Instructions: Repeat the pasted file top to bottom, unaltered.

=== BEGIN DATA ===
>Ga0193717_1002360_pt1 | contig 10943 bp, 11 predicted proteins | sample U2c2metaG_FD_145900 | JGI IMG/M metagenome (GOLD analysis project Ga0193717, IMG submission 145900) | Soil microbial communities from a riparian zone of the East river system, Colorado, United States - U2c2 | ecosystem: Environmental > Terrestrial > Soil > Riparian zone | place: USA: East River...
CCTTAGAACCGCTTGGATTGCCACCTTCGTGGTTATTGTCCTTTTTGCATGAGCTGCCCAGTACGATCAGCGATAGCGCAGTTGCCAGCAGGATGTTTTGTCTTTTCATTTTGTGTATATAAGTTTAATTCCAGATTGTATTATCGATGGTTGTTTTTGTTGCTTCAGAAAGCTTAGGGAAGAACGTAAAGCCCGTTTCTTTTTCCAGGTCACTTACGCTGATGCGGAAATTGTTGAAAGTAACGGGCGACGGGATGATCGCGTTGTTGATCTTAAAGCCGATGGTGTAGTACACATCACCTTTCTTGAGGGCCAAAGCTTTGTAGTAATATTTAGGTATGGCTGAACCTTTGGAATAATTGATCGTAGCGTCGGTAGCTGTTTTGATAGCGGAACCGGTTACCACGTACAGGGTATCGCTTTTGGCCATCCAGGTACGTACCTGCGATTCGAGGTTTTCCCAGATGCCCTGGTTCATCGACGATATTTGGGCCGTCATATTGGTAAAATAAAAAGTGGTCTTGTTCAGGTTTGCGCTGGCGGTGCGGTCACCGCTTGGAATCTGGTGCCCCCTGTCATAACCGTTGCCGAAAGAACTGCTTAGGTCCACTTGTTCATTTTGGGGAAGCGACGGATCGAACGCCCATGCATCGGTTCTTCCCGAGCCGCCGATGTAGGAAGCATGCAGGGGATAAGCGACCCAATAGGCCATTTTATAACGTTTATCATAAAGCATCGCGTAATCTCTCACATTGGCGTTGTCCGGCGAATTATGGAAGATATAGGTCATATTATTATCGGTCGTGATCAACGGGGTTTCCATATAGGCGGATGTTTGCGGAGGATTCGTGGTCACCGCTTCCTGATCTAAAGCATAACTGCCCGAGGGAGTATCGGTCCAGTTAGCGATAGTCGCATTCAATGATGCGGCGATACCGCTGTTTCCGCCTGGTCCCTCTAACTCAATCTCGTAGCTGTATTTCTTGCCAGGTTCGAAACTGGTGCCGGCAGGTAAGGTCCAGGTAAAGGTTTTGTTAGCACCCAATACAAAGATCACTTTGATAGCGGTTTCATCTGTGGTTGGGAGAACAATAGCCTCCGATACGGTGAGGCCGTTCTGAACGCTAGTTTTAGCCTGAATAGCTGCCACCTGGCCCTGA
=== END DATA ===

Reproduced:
>Ga0193717_1002360_pt1 | contig 10943 bp, 11 predicted proteins | sample U2c2metaG_FD_145900 | JGI IMG/M metagenome (GOLD analysis project Ga0193717, IMG submission 145900) | Soil microbial communities from a riparian zone of the East river system, Colorado, United States - U2c2 | ecosystem: Environmental > Terrestrial > Soil > Riparian zone | place: USA: East River...
CCTTAGAACCGCTTGGATTGCCACCTTCGTGGTTATTGTCCTTTTTGCATGAGCTGCCCAGTACGATCAGCGATAGCGCAGTTGCCAGCAGGATGTTTTGTCTTTTCATTTTGTGTATATAAGTTTAATTCCAGATTGTATTATCGATGGTTGTTTTTGTTGCTTCAGAAAGCTTAGGGAAGAACGTAAAGCCCGTTTCTTTTTCCAGGTCACTTACGCTGATGCGGAAATTGTTGAAAGTAACGGGCGACGGGATGATCGCGTTGTTGATCTTAAAGCCGATGGTGTAGTACACATCACCTTTCTTGAGGGCCAAAGCTTTGTAGTAATATTTAGGTATGGCTGAACCTTTGGAATAATTGATCGTAGCGTCGGTAGCTGTTTTGATAGCGGAACCGGTTACCACGTACAGGGTATCGCTTTTGGCCATCCAGGTACGTACCTGCGATTCGAGGTTTTCCCAGATGCCCTGGTTCATCGACGATATTTGGGCCGTCATATTGGTAAAATAAAAAGTGGTCTTGTTCAGGTTTGCGCTGGCGGTGCGGTCACCGCTTGGAATCTGGTGCCCCCTGTCATAACCGTTGCCGAAAGAACTGCTTAGGTCCACTTGTTCATTTTGGGGAAGCGACGGATCGAACGCCCATGCATCGGTTCTTCCCGAGCCGCCGATGTAGGAAGCATGCAGGGGATAAGCGACCCAATAGGCCATTTTATAACGTTTATCATAAAGCATCGCGTAATCTCTCACATTGGCGTTGTCCGGCGAATTATGGAAGATATAGGTCATATTATTATCGGTCGTGATCAACGGGGTTTCCATATAGGCGGATGTTTGCGGAGGATTCGTGGTCACCGCTTCCTGATCTAAAGCATAACTGCCCGAGGGAGTATCGGTCCAGTTAGCGATAGTCGCATTCAATGATGCGGCGATACCGCTGTTTCCGCCTGGTCCCTCTAACTCAATCTCGTAGCTGTATTTCTTGCCAGGTTCGAAACTGGTGCCGGCAGGTAAGGTCCAGGTAAAGGTTTTGTTAGCACCCAATACAAAGATCACTTTGATAGCGGTTTCATCTGTGGTTGGGAGAACAATAGCCTCCGATACGGTGAGGCCGTTCTGAACGCTAGTTTTAGCCTGAATAGCTGCCACCTGGCCCTGA